by Kristen Skedgell
Losing the Way is a dramatic autobiographical account of religious belief and brainwashing, sexual and physical abuse, and escape from a nationally known Bible-based group. The author belonged to the first wave of “Jesus freaks,” young people from prosperous suburbs recruited into The Way International, a charismatic movement that appealed to their idealism. What began for the author as a spiritual quest at 14, gradually turned destructive, degenerating into a cult under a deluded leader’s pathological needs. A moving personal story, this is the first book to show where The Way actually led.
About the Author
Kristen Skedgell is a clinical social worker. After leaving The Way, she earned a master’s from Yale Divinity School and an M.S. in social work from Columbia.
More about Kristen.
“How is it that a woman determined to be good—virtuous—can make such an unholy mess of her life? In pursuit of grace, Kristen Skedgell gave herself to one devil after another. She lost her way in life, but not on the page, and her account of finding her way back home, back to the self she denied and betrayed, has something to teach all of us.”
—Kathryn Harrison, author of The Kiss
“Kristen Skedgell writes about restoration, forgiveness, hope and transformation at the risk of losing her mind and even her life. She helps us to see the true power of love and faith. She reminds us of what it means to be genuinely connected to one another and our capacity to thrive after being lost.”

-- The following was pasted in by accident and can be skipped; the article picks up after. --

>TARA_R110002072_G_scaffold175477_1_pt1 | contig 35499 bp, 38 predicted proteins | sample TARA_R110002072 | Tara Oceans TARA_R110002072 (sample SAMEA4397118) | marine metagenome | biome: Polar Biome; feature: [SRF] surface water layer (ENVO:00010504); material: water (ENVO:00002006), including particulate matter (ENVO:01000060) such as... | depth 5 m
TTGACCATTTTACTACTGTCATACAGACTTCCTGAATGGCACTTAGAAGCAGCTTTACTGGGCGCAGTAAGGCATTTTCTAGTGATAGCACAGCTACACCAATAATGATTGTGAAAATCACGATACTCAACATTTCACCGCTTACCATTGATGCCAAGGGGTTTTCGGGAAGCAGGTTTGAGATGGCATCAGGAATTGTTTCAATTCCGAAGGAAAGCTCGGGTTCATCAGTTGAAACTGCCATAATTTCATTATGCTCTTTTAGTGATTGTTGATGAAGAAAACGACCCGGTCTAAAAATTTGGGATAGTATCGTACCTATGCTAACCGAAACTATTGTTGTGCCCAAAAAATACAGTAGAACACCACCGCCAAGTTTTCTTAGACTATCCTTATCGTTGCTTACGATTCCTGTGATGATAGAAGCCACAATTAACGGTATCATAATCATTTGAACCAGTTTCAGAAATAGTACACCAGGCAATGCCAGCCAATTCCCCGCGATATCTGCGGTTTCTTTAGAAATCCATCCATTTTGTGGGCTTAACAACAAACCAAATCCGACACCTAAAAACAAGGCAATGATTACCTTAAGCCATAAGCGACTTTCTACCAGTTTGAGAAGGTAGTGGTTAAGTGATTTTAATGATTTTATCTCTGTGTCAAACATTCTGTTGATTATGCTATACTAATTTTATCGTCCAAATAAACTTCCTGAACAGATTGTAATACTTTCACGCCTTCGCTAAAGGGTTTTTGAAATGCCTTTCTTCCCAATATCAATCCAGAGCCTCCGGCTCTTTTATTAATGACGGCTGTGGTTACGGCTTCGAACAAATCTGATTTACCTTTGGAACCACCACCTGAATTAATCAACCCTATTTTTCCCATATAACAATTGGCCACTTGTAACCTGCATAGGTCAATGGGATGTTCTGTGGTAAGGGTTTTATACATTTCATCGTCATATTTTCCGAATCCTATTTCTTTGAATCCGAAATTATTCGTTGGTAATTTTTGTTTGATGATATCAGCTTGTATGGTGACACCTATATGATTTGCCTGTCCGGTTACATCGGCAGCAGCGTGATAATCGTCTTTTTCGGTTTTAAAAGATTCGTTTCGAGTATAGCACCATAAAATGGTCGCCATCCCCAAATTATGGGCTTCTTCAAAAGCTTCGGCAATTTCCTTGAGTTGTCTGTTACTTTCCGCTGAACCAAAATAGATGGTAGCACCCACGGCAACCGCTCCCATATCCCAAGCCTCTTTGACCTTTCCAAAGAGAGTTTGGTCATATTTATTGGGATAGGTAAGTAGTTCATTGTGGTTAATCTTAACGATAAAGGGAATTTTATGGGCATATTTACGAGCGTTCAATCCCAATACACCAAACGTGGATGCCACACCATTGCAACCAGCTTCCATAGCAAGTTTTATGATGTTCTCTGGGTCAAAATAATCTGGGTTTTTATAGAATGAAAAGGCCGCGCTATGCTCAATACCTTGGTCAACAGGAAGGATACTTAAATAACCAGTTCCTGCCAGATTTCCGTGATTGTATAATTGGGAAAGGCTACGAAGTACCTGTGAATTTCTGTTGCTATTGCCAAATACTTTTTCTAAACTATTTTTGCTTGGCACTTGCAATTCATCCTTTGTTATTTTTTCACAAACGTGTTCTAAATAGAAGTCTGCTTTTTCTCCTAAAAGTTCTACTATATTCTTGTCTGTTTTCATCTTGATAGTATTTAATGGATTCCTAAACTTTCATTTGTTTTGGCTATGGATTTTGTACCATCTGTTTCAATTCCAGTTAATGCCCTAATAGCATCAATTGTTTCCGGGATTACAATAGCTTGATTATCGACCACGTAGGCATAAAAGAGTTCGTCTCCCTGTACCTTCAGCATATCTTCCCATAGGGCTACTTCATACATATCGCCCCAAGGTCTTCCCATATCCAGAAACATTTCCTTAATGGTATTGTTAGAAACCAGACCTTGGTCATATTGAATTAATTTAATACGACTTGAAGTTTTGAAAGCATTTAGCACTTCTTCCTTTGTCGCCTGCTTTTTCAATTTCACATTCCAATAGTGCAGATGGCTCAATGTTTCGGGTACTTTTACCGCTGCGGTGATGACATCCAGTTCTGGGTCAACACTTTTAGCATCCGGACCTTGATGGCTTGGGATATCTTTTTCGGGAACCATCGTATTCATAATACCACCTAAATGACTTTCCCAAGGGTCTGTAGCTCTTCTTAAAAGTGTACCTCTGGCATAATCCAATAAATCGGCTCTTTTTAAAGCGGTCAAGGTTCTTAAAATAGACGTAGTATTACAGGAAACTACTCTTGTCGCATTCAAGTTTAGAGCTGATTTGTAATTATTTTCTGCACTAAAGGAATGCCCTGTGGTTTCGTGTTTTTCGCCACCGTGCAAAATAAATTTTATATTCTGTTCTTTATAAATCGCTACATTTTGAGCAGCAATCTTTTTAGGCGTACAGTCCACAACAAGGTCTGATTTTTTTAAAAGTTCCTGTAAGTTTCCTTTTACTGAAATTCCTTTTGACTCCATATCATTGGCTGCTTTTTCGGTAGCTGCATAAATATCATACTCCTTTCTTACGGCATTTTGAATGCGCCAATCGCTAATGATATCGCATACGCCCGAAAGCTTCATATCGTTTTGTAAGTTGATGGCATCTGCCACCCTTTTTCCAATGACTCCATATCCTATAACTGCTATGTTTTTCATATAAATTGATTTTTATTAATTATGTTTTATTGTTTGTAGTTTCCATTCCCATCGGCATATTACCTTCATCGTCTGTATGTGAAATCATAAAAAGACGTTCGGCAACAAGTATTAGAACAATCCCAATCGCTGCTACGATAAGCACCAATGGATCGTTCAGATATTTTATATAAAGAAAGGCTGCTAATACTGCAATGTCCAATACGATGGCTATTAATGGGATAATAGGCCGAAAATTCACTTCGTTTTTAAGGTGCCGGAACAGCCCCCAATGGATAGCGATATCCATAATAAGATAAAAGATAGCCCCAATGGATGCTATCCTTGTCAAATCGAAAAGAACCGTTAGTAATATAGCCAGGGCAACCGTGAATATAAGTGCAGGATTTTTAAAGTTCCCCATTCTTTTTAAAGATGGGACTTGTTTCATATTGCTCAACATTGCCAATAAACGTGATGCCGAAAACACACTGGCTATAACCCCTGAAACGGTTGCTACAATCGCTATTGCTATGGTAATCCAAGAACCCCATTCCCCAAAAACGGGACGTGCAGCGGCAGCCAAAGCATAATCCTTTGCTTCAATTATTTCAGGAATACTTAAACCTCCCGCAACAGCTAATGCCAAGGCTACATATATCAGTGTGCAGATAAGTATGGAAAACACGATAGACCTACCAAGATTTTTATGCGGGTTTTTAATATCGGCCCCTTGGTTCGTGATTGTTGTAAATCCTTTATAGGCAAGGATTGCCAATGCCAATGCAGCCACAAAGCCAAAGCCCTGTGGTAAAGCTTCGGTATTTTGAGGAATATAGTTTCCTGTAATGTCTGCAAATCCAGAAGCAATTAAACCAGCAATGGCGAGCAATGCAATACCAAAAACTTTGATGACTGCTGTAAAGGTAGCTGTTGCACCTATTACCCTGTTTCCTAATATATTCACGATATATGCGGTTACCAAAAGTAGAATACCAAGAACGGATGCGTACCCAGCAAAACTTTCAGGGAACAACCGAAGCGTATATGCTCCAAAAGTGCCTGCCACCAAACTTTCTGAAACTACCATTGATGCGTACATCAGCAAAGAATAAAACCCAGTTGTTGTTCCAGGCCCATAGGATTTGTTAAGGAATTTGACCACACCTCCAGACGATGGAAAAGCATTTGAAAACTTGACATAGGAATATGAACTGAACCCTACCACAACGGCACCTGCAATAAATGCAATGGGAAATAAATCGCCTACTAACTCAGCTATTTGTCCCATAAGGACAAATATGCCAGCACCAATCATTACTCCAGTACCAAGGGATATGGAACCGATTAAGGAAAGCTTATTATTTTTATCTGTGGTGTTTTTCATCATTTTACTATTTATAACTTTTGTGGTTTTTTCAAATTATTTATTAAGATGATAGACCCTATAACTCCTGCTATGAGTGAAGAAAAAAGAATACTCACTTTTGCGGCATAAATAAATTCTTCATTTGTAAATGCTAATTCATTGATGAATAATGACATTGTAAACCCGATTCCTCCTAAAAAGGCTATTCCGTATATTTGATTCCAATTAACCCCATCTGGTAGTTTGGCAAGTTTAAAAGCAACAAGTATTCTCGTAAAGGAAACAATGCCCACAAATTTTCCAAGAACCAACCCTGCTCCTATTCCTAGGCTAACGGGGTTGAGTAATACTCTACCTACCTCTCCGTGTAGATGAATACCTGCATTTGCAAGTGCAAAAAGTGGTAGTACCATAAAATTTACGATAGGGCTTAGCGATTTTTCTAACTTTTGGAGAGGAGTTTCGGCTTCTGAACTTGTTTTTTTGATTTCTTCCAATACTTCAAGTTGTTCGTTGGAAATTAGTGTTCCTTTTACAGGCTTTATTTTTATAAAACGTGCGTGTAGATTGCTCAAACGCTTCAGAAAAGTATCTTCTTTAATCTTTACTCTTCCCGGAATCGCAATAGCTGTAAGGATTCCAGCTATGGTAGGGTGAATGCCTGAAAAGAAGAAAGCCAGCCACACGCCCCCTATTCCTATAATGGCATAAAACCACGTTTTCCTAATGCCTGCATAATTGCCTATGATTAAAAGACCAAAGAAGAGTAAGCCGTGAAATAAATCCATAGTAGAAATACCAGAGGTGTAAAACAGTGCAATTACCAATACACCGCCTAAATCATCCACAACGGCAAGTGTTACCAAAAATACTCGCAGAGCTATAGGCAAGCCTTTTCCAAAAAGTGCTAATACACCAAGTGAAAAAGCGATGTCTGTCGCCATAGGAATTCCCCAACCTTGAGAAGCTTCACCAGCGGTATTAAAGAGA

—Frederick J. Streets, former chaplain of Yale University, professor in pastoral counseling, Wurzweiler School of Social Work, Yeshiva University, associate professor of pastoral theology, Yale Divinity School
“Some books help readers understand how cults work, how they manipulate, deceive, and exploit people. Losing the Way tells a story. It doesn’t lecture. It shares. Enter her world, and share her soul.”
—Michael Langone, executive director, International Cultic Studies Association
“Losing the Way is a story of seduction and disillusionment. When it opens in the early 1970s, Kristen Skedgell is a typical fourteen-year-old girl simply looking to be part of the popular crowd. Unfortunately, the popular crowd was enthralled with a new ministry, The Way International® led by Dr. Victor Paul Wierwille, a small-town Midwestern minister with a mail-order doctorate and great aspirations.”
—from the Foreword by Lorna Goldberg, M.S.W., L.C.S.W.,
Dean of Faculty, Institute for Psychoanalytic Studies